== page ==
I have to confess: I can't get enough chickpeas lately. I've been incorporating them into everything. God bless the chickpea. That amazing little legume is packed with protein, iron, and fibre, and when roasted, it makes an amazingly addictive, crunchy, salty snack. Roasted chickpeas must be skyrocketing in popularity, since I keep seeing bags of them on sale at the grocery store for what seems to me to be exhoribitant prices.
This amuses me, a bit. It's so easy - and inexpensive! - to make your own roasted chickpeas, and once you do, you can eat them by the handful OR incorporate them into all your salads. For example, this roasted vegetable and quinoa bowl goes from "tasty" to "over the top" with the addition of roasted chickpeas. Not to mention that the protein from the chickpeas and quinoa make this a complete meal - and it can be made ahead of time.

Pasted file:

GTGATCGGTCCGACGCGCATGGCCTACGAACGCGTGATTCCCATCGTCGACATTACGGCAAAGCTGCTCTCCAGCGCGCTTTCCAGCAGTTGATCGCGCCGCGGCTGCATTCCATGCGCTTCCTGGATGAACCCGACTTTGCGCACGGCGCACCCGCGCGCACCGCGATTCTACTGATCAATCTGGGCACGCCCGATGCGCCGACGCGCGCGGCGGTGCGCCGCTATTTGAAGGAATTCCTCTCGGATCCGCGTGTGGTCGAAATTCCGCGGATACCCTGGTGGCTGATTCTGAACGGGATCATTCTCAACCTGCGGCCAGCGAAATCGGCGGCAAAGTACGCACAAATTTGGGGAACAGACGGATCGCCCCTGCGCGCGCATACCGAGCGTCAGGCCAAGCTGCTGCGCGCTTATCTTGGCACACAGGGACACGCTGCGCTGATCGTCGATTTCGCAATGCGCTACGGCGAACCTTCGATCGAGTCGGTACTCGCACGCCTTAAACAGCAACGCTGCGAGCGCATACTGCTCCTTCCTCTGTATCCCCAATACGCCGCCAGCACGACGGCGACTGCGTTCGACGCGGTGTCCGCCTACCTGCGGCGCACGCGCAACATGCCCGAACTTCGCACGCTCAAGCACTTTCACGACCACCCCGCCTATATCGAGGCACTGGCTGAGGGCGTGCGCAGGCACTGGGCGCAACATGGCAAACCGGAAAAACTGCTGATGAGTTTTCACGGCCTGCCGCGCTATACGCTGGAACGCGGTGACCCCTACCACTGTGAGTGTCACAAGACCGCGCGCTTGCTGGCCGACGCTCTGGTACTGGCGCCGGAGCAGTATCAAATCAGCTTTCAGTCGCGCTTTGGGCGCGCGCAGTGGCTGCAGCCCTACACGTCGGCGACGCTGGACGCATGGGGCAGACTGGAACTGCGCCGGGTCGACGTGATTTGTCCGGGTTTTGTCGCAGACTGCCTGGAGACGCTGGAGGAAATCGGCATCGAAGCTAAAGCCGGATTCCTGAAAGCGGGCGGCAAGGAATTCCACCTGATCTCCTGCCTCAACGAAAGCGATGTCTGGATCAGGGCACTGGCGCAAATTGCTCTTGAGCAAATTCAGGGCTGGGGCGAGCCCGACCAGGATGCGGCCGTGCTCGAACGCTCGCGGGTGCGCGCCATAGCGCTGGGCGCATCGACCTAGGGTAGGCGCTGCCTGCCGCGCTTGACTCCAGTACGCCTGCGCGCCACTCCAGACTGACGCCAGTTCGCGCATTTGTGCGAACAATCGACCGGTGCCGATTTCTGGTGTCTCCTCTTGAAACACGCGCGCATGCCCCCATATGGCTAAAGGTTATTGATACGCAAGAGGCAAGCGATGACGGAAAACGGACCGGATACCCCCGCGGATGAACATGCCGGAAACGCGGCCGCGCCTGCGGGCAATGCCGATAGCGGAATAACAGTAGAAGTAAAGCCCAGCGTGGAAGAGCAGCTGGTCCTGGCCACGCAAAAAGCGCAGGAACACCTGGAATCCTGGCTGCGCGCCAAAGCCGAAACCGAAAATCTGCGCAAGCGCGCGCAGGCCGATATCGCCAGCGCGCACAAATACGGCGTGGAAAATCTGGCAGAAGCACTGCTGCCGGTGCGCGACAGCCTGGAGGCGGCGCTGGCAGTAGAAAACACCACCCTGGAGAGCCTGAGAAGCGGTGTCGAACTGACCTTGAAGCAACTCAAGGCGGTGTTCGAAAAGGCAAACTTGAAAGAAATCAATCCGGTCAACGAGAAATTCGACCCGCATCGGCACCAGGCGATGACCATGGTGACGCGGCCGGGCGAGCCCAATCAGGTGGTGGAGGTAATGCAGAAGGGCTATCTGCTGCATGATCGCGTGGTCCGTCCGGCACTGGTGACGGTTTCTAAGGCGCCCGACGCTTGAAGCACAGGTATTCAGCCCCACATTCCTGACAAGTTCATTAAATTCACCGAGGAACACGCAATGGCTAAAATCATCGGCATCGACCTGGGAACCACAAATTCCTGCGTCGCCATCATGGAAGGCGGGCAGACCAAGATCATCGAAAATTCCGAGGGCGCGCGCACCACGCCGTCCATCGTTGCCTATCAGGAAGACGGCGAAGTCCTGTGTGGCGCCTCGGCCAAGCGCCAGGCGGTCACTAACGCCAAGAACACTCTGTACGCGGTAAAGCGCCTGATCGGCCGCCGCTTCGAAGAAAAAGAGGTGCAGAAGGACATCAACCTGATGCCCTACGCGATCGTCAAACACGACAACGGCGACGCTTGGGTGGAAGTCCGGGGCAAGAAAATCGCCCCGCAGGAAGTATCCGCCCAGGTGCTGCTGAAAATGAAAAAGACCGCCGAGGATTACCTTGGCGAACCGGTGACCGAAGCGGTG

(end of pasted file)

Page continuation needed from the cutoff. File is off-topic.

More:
One caveat: add the roasted chickpeas just before serving the salad, so that they maintain their crunchy texture. A second caveat: once you take the chickpeas out of the oven, don't eat them all in one sitting, no matter how tempting. Save them for the salad!
For the salad:
Preheat oven to 425 degrees, and line two baking sheets with parchment paper.
Prepare quinoa according to package directions; allow to cool after preparing.
Toss chickpeas in 2 teaspoons olive oil, and spread onto one of the prepared baking sheets. Toss the cauliflower, zucchini, and cherry tomatoes in the remaining oil (that's 3 tablespoons plus 1 teaspoon), and spread evenly on the other baking sheet. Sprinkle both vegetables and chickpeas with salt, pepper, and garlic powder.
Place both pans in the oven and roast for 30 minutes, flipping the vegetables and chickpeas halfway through. Allow to cool. Don't immediately eat all the chickpeas - you'll need them for later!
Whisk together the olive oil, wine vinegar, Dijon mustard, and garlic clove.
Toss the quinoa and vegetables with the dressing. Add the chickpeas at the very last minute so they maintain their crispness.
If desired, top with 1/2 cup crumbled feta.
Yield: 4 servings